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    Understanding the History of the Arts and Crafts Design Movement

    Published By: Catherine Lomita  -  Thursday, September 10, 2015

    Gothic Writing Falling in love with the design style of Arts and Crafts is easy. The simple use of rich, natural materials, exquisite craftsmanship, and clean lines is something that almost anyone can find appealing.

    Every design style has a history that chronicles everything from its rise, to its fall, and sometimes a reemergence, and Arts and Crafts isn't an exception to this. Understanding the history isn't essential for creating a Craftsman-inspired home; however, it can greatly deepen your appreciation to this noble style. Here is a quick guide to the history of the Arts and Crafts design style.

    The Origins:
    During the 19th century, Great Britain was under the sway of the Industrial Revolution. The invention of modern machinery led to a greater variety of products on the market, but it came at a cost; terrible working conditions, and mass-produced products that valued quantity over quality.

    The fathers of the Arts and Crafts movement, notably William Morris, a philosopher and textural designer, sought to create a style that stood against the influence of the Industrial Revolution. They had ideas that focused on a style prizing craftsmanship, celebrating the natural world, and that was affordable to all. The movement looked to free craftsmen from their soulless and meager factory lifestyles, allowing them the freedom to indulge in their creativity as a free enterprise.

    Unfortunately, it was never as accessible to the people as the philosopher desired due to the cost and time-consuming nature of the style. Arts and Crafts was definitely a style that gained popularity among the wealthy, but it couldn't compete with the low-cost styles of mass manufacturing.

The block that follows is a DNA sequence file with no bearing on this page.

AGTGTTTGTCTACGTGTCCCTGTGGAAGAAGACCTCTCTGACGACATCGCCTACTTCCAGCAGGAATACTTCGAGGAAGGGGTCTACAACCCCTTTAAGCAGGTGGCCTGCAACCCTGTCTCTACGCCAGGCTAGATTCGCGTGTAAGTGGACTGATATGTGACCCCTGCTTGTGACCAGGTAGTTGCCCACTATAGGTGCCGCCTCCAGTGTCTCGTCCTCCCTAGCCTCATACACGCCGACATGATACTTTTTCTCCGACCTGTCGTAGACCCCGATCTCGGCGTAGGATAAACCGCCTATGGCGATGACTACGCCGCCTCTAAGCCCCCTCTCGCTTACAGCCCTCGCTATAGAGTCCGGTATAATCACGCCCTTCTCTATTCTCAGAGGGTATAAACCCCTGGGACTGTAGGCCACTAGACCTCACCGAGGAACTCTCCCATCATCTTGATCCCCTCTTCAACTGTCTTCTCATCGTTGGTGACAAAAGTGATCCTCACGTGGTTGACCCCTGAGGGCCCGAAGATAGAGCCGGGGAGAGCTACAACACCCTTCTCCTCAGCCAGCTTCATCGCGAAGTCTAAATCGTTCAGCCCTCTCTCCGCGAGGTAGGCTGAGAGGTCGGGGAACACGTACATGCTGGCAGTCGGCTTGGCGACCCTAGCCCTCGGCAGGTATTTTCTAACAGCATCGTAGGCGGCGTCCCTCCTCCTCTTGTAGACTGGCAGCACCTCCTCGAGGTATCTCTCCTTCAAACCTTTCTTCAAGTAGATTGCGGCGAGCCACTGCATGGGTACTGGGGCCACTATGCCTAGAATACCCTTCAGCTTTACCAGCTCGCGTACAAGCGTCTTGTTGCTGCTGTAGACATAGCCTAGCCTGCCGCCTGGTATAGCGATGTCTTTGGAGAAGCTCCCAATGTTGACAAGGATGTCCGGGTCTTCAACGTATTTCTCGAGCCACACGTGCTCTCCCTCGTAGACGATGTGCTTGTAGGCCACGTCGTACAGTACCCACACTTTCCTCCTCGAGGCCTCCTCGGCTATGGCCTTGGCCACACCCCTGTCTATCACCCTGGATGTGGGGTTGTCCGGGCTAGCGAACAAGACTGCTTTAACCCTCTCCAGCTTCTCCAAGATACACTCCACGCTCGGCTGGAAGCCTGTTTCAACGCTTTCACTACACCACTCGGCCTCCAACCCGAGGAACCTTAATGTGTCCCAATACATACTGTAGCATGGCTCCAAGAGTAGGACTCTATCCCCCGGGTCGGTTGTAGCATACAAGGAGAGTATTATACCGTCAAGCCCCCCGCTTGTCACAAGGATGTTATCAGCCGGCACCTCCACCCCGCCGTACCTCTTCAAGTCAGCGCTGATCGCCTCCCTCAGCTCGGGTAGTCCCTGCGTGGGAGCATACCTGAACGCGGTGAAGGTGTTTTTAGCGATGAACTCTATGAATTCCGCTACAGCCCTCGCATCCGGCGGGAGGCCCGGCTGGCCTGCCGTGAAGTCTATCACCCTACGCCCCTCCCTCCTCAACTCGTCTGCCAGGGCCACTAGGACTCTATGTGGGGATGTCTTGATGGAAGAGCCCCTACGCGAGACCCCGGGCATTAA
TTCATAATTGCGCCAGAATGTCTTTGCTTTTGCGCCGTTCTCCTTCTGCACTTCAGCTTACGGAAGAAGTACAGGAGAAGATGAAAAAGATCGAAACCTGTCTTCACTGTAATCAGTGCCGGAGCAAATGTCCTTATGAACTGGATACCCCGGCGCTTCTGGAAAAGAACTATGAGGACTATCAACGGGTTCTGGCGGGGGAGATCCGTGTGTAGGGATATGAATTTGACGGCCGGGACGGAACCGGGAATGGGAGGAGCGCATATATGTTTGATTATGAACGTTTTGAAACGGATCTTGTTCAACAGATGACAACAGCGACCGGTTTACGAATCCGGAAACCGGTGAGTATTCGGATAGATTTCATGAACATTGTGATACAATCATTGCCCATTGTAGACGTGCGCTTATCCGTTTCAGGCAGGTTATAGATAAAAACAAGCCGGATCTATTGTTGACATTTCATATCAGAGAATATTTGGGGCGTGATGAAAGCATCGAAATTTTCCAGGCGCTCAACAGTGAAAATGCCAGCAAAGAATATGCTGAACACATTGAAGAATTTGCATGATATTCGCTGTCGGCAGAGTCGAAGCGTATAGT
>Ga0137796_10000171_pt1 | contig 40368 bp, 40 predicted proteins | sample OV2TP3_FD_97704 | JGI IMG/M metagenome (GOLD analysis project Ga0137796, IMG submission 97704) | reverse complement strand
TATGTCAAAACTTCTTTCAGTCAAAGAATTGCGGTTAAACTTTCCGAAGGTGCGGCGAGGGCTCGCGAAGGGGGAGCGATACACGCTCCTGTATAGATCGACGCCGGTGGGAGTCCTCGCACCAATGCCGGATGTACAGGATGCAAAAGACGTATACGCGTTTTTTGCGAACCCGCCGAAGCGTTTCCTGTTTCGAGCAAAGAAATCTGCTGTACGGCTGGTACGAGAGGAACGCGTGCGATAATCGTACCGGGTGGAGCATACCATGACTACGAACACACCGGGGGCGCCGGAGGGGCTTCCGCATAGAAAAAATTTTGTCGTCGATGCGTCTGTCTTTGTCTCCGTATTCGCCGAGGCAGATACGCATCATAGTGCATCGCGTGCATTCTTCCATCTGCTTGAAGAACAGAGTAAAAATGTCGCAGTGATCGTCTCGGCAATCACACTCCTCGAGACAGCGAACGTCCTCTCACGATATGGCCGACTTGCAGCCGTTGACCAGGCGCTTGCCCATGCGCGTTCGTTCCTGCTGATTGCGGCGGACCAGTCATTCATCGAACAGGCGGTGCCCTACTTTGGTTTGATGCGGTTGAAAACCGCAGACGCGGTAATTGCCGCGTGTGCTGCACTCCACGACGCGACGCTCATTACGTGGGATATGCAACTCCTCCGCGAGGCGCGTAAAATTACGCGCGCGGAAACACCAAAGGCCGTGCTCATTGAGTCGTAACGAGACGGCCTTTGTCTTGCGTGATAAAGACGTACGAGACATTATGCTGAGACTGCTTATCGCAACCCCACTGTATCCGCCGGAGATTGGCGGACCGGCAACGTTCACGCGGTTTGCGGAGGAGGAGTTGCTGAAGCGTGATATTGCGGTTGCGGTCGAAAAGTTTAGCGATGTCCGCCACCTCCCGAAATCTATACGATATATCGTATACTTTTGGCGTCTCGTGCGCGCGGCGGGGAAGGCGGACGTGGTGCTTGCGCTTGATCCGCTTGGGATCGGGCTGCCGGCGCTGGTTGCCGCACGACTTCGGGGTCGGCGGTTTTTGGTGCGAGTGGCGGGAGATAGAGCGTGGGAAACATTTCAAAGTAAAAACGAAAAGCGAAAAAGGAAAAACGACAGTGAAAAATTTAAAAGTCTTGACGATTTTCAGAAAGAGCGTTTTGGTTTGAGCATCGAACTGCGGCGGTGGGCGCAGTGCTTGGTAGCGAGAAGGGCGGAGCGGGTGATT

Arts and Crafts Comes to America:
    Within a few decades the style's popularity brought it to the bustling harbors of the eastern United States. The Americans were also in the grip of factory production, and the style began to change but it retained its fundamental design principles. It no longer focused on the single-craftsman, rather it became a popular style for mid-sized design shops, such as the small but popular furniture empire founded by Gustav Stickley.

    Stickley combined factory work with craftsmanship, using mass-production to create components, while still relying on the skilled hands of craftsmen to design, assemble, and finish every piece. This allowed for a drop in prices, making Arts and Crafts highly popular among the rapidly expanding middle class.

    Moving West:
    The style grew in popularity in America, and it followed manifest destiny to the West Coast. There, it merged with Native American and Spanish design elements and the cultural traditions of the region and became known as Mission style. In California, it also grew and became its own style for middle class housing design, leading to the California bungalow, which is often considered a separate style.